Best of all, your college application essay will be interesting to read! What good is an essay if no one wants to read past the first sentence or two?
Start with the Bad–and then move into the Good! Works every time!
#2: How to Write About the BAD in your College Application Essay
I think topics about your Bad stuff usually make the strongest essays. They are the most interesting, and also give you the best platform to shift into all your Good stuff.
RELATED: Find Your Problems
I write a lot about how problems make awesome topics. If you think about problems you have faced in your past–especially the everyday, mundane ones–you will discover your little mini-stories, incidents, moments and experiences to power your essays. When you face a problem (challenge, obstacle, change, mistake, phobia, flaw, conflict…), it means that something happened. If something happened, then it’s interest to read about. You can also show how you turned that problem into a Good thing–because you dealt with it and learned something in the process.
When brainstorming topics for your essay, trust the times you had to handle problems. Almost any kind can work. You are terrified of the dark. You spent too much money at Target. You got caught gossiping about your best friend. You spilled coffee on a customer during your Starbucks job. You forgot your mom’s birthday. You got off the bus in the wrong neighborhood. You broke your dad’s favorite power tool. You dyed your hair orange by accident. You couldn’t afford the cost of your school trip to France.
Maybe you can’t believe you could spin an effective essay from a bad thing that happened to you. Won’t it be a giant downer and turn off your target schools?
Don’t believe me? Try reading some sample essays and see if you can spot some Bad stuff–and see how the writer turned it into an interesting and meaningful essay that ended up showcasing a lot of Good stuff. (Just put Sample Essay into the search box on this blog to find some. I also have a collection of sample essays available on Amazon, called Heavenly Essays.)
#3. How to Write about the UGLY in Your College Application Essay
When I say Ugly, I’m talking about the extreme Bad stuff. If you are lucky, you don’t have any Ugly in your life. That’s great!
However, many students have faced some really challenging realities and experiences. These can range from financial hardships to prejudices to illness, injury, death and other personal tragedies.
Should they write about these if they were so horrific?
I say YES. How could these circumstances or experiences not have shaped who they are, most likely in really Good ways?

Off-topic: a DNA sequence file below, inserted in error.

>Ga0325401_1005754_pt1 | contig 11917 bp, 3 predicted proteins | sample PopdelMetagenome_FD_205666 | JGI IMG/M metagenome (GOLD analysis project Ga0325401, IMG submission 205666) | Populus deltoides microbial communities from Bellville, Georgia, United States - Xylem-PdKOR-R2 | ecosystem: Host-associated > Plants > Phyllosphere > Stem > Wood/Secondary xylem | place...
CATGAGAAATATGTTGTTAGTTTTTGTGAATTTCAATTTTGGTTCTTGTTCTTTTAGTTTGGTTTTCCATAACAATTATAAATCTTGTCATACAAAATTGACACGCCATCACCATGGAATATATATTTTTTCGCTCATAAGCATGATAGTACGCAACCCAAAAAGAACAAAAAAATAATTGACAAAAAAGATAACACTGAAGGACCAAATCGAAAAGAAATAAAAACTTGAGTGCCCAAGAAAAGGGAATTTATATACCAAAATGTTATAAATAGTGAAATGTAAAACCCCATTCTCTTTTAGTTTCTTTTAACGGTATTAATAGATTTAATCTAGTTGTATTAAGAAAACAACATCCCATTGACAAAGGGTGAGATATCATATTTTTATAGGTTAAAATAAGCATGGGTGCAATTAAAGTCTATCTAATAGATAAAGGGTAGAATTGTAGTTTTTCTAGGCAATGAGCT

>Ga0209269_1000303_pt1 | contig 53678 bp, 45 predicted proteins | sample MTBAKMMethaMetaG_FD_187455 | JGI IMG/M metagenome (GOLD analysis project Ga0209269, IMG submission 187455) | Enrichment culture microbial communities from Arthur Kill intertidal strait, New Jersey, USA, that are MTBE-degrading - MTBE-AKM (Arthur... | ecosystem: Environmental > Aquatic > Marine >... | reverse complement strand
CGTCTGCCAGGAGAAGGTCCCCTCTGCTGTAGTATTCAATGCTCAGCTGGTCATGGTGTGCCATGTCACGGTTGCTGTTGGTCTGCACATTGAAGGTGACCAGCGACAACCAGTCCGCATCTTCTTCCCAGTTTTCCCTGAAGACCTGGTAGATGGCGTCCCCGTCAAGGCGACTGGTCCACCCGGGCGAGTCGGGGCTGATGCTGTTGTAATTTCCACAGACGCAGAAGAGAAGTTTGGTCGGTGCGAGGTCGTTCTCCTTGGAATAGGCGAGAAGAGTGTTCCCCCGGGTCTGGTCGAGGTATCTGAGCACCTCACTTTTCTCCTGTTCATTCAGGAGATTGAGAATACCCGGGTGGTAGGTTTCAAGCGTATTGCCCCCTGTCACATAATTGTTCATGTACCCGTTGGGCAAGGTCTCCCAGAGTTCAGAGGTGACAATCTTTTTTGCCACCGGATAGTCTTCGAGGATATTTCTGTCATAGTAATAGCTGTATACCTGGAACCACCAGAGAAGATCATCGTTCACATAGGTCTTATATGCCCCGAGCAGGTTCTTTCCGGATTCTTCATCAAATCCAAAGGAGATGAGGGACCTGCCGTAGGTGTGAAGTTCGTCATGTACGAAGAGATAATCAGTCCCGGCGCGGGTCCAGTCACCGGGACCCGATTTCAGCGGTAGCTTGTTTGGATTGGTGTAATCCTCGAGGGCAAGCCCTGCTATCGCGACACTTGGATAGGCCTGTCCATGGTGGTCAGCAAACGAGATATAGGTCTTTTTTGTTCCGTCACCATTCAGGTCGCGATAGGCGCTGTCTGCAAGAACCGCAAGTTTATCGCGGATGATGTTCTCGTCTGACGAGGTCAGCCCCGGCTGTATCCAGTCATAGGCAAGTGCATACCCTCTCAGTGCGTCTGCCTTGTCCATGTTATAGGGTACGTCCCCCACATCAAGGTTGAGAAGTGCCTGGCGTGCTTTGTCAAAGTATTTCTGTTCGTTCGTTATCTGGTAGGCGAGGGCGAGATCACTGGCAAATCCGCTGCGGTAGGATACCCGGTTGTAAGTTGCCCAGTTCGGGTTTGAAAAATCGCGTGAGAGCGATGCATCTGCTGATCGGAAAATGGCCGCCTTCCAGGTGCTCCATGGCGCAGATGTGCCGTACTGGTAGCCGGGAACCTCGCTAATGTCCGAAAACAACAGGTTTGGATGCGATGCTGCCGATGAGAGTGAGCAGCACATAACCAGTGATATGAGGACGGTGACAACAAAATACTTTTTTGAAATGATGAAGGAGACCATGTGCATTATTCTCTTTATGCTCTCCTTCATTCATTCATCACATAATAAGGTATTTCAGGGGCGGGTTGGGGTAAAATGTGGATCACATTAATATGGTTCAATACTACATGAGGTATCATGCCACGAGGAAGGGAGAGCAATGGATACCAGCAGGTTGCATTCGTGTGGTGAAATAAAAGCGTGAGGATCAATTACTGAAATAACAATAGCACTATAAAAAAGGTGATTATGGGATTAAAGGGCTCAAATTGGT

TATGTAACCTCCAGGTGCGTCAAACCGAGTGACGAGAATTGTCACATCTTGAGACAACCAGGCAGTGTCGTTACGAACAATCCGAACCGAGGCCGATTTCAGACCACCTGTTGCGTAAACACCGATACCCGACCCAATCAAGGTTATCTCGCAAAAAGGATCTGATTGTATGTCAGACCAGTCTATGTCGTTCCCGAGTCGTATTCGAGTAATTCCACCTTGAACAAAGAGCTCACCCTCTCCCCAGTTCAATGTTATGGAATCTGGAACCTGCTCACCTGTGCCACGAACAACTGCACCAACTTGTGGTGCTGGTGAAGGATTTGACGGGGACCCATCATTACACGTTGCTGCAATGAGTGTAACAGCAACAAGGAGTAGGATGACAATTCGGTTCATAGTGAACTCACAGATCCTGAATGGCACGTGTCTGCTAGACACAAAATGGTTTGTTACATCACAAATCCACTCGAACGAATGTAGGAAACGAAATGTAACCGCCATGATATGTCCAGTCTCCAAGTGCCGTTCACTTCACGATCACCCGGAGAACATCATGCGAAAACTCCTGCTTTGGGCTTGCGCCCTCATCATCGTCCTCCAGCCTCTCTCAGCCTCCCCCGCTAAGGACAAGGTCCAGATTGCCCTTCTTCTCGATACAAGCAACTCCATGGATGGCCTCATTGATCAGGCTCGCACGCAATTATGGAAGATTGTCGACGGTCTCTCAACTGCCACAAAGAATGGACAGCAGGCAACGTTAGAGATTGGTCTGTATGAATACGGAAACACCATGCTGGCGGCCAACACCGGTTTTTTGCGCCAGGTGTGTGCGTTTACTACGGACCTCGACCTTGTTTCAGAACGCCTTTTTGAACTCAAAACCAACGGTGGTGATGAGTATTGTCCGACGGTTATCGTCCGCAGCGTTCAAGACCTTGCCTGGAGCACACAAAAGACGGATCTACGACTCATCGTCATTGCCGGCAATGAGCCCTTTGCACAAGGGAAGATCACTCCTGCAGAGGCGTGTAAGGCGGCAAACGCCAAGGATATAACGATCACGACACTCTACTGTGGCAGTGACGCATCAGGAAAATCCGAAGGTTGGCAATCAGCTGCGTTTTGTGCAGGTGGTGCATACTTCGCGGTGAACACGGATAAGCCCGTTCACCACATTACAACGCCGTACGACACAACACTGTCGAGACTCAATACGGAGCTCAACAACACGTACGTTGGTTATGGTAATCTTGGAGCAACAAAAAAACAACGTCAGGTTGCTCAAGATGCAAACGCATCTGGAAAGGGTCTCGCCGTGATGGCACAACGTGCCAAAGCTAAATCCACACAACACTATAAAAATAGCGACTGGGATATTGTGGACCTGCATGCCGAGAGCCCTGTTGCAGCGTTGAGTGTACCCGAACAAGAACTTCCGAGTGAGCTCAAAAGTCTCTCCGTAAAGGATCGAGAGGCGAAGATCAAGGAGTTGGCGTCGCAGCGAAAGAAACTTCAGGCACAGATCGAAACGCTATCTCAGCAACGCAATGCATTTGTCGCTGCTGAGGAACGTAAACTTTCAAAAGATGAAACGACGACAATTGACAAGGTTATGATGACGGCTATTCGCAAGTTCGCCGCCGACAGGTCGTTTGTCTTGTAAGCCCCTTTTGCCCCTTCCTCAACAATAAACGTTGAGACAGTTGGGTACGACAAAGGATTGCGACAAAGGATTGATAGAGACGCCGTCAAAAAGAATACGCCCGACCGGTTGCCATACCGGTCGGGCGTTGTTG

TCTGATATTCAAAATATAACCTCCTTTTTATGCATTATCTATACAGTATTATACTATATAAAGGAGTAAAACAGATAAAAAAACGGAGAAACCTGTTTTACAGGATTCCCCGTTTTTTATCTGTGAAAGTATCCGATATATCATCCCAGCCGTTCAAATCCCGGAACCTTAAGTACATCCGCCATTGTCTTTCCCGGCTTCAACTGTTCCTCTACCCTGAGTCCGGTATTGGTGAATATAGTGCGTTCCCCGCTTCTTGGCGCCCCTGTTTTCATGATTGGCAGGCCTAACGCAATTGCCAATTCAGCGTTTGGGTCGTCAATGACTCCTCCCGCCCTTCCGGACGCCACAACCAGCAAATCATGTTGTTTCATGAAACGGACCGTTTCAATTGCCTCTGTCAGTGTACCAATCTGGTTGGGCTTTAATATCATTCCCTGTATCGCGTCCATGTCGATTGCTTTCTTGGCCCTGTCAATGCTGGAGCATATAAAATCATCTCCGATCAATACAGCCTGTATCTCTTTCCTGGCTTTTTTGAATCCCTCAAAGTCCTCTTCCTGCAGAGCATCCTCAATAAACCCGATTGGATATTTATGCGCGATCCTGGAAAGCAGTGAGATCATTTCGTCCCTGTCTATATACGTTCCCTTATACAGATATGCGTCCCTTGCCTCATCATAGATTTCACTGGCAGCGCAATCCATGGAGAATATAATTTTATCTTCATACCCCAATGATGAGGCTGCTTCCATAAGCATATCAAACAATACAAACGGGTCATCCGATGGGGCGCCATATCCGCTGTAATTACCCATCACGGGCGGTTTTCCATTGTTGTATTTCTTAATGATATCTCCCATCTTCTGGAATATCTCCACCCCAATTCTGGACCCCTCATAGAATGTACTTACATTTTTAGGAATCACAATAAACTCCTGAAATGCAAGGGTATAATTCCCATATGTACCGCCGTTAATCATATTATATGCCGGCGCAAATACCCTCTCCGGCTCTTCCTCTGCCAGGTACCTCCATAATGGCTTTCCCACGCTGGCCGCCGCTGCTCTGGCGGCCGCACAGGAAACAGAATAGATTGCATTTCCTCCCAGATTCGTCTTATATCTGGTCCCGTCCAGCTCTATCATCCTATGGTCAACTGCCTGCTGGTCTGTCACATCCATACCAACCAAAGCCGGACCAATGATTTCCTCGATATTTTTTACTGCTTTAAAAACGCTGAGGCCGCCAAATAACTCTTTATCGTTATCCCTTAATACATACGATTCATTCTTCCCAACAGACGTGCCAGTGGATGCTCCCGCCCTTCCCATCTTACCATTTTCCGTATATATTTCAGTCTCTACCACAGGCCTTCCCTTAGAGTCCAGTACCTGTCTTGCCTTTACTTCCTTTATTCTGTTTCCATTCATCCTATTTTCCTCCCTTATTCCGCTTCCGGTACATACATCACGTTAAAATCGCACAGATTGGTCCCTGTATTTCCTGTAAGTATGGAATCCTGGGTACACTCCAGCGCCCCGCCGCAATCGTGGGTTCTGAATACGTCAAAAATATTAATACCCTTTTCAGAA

That said, these highly dramatic or sensational topics can be tricky to write about.
What you want to avoid is an essay that describes all the Ugly stuff and only the Ugly stuff. Even though these details can be very moving and interesting, the essays need to be mainly about how the students handled these issues, and turned them into something positive as best as possible.
In fact, the most intense, tragic or Ugly the experience or situation, the less the student needs to write about it. Typically, a paragraph or two will convey enough for the reader to understand how hard it was. After that, time to shift into how the student dealt with the Ugly or handled it, and then what they learned from that process.
Another trick to handling a highly sensitive, emotional or tragic topic in a personal essay is to look for a smaller piece of that topic. Look for an example of the larger issue to share at the start of the essay, and then describe later the larger challenge. For instance, if a student writes about losing a parent, look for a moment, incident or experience that shows a related problem due to that loss. Maybe the student needs to find a resourceful way to get to school because no one is there to drive them. Or the student has learned how to buy groceries to feed the family now that mom is gone. (Notice that these are smaller “problems” that relate to the larger Ugly “problem.”)
Writing about these types of highly personal and often deeply painful topics can be extremely challenging. I think they can make powerful topics for college application essays if the student feels ready to explore and share them. Give it a try. If it’s too hard, bag it. There are many other topics out there!
Again, read sample essays to see how other students handled all these types of topics–the Good, the Bad and the Ugly.
Here’s a link to a few essays from Heavenly Essays to get you started (the second one, by Alex Segall is an excellent example of how to write about the Ugly): Sample Essays
Good luck! Remember, it’s not what you write about, but what you have to say about it that matters the most in these essays!